Brown Clee is the highest hill in Shropshire, standing at 540 metres. On the first day of our holiday, we (my husband, daughter and I) set off to the top from our Air BNB because a previous guest mentioned it was a nice thing to do. There was an OS map on the wall, so we took a quick picture and set off with a couple of snacks and some water.
It was much further and steeper than we thought it might be, so it took us quite a long time to reach the car park where everyone else was starting their walk. The footpath cut in half a farmer’s yard, and we peeked into barns full of sweet-smelling calves too young to leave their mothers. We followed a sun-baked narrow trail through shoulder-high bracken, interrupted only by head-height pink fronds of Rosebay Willow Herb. There was the occasional squeal of ‘Watch out! Dog poop!”. Then, we entered a dark forest carpeted with antiseptic-smelling pine needles. I made everyone stop and listen. We drank in the bird song as it filled our ears in stereo. Emerging from the trees, we found the hills in front of us had been painted with acres of purple heather.
The summit was in sight. We made our way along the unexpected but very welcome tarmac path. Yes! We grinned our best Cheshire Cat smiles and drank in the spectacular view whilst scoffing our last few malted milk biscuits and found someone to take our picture. Proof of a magical day.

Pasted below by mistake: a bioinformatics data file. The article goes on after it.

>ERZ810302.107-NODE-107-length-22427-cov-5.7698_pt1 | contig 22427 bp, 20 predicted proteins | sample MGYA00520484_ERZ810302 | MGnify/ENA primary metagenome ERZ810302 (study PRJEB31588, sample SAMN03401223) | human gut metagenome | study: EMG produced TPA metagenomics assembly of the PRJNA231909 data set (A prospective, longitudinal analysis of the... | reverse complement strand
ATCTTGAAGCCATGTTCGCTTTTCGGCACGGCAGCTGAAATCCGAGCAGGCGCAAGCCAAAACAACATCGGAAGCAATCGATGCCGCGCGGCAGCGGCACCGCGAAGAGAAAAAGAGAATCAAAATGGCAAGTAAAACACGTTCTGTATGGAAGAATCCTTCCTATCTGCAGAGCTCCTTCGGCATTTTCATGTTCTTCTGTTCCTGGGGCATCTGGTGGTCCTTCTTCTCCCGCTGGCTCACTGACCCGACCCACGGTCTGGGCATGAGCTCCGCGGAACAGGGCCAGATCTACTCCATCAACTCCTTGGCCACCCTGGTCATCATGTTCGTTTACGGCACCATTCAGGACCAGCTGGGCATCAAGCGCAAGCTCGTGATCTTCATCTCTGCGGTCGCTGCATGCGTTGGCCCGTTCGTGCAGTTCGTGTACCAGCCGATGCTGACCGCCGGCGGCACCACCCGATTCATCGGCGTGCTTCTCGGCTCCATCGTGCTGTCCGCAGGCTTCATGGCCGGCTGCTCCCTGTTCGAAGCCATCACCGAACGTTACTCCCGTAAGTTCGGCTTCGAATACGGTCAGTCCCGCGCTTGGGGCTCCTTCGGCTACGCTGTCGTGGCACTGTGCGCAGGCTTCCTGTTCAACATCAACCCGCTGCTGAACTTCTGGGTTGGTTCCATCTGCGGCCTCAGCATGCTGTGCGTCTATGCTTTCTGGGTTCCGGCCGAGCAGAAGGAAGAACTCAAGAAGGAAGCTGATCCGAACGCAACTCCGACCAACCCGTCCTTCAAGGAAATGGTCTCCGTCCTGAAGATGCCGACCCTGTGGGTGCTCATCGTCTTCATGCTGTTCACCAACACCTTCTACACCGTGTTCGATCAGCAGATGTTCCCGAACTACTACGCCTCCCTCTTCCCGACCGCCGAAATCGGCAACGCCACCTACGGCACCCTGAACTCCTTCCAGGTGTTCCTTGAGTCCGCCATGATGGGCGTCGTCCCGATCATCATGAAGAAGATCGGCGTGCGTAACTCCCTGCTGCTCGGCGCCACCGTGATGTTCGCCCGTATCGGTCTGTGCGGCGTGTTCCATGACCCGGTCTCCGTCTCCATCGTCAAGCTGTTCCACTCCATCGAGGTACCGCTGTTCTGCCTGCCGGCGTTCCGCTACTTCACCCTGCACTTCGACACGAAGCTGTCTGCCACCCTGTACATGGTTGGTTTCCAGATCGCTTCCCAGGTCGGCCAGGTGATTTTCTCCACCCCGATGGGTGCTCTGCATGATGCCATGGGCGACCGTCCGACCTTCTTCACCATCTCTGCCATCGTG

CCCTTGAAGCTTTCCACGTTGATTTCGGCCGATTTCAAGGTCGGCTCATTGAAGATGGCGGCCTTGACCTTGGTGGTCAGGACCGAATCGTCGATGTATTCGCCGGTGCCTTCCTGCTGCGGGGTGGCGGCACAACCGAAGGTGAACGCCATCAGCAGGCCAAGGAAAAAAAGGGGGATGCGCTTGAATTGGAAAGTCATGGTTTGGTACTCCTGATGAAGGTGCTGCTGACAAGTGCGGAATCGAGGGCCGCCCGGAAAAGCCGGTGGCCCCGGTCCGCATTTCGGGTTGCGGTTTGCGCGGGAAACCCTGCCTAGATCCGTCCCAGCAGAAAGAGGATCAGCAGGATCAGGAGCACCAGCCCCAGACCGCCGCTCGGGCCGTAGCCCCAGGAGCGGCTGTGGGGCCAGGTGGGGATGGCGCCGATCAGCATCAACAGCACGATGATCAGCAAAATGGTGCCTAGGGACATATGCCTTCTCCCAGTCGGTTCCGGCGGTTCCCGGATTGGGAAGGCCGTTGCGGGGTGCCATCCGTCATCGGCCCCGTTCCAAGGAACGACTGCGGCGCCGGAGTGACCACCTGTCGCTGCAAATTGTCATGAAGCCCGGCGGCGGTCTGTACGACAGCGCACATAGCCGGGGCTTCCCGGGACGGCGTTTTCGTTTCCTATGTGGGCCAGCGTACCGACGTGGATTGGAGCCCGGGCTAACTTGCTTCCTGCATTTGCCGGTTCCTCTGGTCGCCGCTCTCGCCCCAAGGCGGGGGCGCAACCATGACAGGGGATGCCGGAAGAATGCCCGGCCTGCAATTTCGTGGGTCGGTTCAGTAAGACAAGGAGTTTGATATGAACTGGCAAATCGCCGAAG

Gravity played a helping hand as we descended the now familiar route. We arrived home well past lunchtime, starving but feeling fantastic. I’m glad we didn’t know in advance it would be so far. If we did, we might have been tempted to drive to the car park, and the walk would have been a lot less satisfying. Sometimes it pays to be spontaneous.
We even went up Brown Clee again on our last holiday day. We were up at 7 am, ready for the challenge. Mind you, we started from the car park this time, there was absolutely no need to prove ourselves a second time. I stopped half way to watch a smooth, coffee-brown slow worm which lay across the path. The view from the summit was covered in clouds, but we didn’t mind. Boy, it felt good to be up and about before anyone else. We like to think we were the first people up the hill that day, and for five minutes or so, we were definitely the highest people in all of Shropshire.